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The Problem with Scripting

Posted by mikel on January 3, 2005 at 8:21 AM PST

A few days ago, I needed to write a program that was essentially a variant of the well-known UNIX diff. I had to find out which lines had been added and deted between two versions of a file--the trick (which made diff inapplicable) was that the order of the lines had been changed.

Well, I'd been wanting an excuse to learn Ruby for some time, but the more I thought about it--I could write this sucker in Java in a few minutes, and be done with it. I needed it it RIGHT NOW. I didn't want to have get stuck in the semantics of a new language.

Bottom line--I still have to learn Ruby. I realized I could (and did) write the program in less time than it would have taken me to find one of my Ruby books. (Sorry, Dave and Andy--it's still on the shelf...) It weighs in at around 25 lines, with somewhat more exception handling than I usually bother to do.

So I really have to ask: what's the "scripting language mystique" all about? You don't have to run javac? Rubbish--I don't believe that's a big issue. You don't have to write declarations? Bull--writing declarations means (to me) that it's easier to debug misspelled variable names. That's a HUGE time saver. As Brett McLaughlin has often said, "whenever you can get the compiler to do the debugging, it's a win." Is it that scripting languages are better "glue" languages for calling UNIX utilities and other external programs? Well, I don't see why it's so difficult to call Runtime.exec(). The fact is--if you have some documentation, you can use Java to call into the guts of other Java programs, not just their external command-line interfaces. That's some pretty powerful glue. If you understand reflection or have been watching what's going on with lightweight containers like Spring, you've got real computation superglue.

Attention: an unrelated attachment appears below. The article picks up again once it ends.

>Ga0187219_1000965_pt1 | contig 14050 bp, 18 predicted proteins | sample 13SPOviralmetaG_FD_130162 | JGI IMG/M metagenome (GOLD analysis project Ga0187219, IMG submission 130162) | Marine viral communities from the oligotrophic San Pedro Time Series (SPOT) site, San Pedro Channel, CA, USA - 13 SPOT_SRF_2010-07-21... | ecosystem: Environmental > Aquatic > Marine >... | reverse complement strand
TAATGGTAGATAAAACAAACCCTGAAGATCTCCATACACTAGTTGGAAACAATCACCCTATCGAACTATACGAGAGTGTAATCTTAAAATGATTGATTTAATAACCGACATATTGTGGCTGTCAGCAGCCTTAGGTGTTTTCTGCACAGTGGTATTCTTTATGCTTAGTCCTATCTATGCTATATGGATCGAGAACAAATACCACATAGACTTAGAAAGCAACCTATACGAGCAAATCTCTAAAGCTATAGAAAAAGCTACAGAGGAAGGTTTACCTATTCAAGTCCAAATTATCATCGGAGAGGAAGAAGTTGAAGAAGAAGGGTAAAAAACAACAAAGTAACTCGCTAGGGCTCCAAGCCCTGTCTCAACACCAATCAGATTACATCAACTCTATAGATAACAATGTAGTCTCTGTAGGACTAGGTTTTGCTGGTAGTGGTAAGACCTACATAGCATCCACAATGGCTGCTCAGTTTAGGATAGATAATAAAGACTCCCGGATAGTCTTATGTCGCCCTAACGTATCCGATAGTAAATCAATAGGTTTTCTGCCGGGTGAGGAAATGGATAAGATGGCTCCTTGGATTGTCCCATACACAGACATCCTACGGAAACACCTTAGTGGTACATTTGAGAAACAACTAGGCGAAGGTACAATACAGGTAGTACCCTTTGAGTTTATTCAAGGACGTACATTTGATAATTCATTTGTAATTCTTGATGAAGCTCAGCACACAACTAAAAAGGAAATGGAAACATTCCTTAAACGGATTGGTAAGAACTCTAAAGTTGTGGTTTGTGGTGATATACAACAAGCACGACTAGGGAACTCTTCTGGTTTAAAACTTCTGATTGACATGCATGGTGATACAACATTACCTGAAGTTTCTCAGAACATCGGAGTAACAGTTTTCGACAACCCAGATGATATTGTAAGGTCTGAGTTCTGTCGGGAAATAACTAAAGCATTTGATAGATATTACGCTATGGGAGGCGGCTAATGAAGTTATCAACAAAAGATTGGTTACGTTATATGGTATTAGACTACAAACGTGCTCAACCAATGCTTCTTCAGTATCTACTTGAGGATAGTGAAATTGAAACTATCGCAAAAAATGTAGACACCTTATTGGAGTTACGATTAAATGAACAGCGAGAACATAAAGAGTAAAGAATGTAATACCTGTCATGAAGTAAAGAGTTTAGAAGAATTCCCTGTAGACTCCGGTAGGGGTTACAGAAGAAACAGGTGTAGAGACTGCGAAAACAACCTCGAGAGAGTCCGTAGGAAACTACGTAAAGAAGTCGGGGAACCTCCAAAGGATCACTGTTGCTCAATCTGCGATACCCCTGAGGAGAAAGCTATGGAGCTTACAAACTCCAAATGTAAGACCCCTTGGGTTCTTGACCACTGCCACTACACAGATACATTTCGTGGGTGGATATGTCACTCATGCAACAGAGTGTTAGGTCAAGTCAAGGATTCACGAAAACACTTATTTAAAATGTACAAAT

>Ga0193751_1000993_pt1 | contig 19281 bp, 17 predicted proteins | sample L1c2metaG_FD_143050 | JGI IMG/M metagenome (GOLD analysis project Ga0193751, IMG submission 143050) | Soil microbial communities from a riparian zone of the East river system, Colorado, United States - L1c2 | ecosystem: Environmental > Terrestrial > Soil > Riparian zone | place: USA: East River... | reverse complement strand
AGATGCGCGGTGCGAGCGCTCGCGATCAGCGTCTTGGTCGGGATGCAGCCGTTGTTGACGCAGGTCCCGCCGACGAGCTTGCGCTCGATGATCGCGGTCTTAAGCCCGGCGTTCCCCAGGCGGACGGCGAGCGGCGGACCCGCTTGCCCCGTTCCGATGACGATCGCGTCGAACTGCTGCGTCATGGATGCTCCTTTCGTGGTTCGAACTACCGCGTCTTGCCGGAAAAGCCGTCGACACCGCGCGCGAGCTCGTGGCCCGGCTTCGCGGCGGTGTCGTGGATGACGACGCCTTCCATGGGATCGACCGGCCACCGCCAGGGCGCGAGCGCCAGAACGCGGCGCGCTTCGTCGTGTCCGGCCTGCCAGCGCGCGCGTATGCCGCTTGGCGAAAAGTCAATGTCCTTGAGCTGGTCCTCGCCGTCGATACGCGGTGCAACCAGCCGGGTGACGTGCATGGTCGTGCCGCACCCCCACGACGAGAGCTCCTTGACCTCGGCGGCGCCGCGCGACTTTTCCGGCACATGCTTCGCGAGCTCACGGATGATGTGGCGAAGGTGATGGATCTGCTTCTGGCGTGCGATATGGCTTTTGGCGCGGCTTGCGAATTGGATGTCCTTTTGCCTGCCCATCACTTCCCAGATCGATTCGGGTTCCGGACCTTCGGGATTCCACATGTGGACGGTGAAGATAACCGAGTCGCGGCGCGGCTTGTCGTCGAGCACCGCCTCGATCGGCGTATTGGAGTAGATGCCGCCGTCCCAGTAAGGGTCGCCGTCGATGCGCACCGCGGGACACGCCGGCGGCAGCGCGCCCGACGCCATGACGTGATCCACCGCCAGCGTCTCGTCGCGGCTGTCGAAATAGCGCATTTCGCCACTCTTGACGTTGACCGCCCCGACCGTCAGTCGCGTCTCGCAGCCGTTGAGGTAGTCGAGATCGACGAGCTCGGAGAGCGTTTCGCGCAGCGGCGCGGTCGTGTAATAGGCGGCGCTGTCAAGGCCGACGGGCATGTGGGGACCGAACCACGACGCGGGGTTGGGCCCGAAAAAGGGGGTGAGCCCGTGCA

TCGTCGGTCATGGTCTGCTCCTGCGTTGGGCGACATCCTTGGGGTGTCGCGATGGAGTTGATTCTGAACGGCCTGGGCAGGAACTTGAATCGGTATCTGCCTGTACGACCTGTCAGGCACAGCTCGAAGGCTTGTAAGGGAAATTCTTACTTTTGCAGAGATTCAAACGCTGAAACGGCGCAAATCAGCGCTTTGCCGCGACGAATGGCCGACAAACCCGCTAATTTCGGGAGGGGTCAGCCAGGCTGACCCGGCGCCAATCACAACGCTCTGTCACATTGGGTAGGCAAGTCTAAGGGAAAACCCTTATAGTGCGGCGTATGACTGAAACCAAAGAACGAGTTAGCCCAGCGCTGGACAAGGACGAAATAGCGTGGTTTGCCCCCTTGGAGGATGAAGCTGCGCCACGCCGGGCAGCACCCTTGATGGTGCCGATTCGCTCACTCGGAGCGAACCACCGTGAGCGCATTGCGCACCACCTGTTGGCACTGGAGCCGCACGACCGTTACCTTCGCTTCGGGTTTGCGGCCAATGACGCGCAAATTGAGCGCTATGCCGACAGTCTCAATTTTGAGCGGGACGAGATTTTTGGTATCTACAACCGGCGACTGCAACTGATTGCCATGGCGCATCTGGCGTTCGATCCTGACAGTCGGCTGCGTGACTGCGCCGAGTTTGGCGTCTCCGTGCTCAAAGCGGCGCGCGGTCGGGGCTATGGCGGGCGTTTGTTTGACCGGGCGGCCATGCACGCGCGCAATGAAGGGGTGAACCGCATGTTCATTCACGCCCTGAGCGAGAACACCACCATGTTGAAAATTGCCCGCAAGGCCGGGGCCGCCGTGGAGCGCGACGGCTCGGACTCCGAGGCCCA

Or is it that this could have been written in fewer lines? I'm sure this program could have been compressed into a single line of Perl, or maybe a dozen lines of Python. Sorry, I just don't see "number of lines" as a good metric of anything. When I was in high school, I loved APL because just about anything could be compressed into a single, inscrutable line. I didn't believe in comments then, either. When I was a child, I thought as a child... I admit to being biased--as an O'Reilly editor, I read much more code than I write. So being readable (and I think Java is very readable) is very valueable to me.

The really sad thing is: there's another programming task I need to do. I've got to change a fairly simple line-oriented file format into a sort of bastardized xml-like format. It's trivial in Java. I've really set this task aside as 'the program I'll write in Ruby'. But, really--in Java, it's 10 minutes of work. And I'm tired of setting it aside.

Ultimately, the only criterion is getting the job done.

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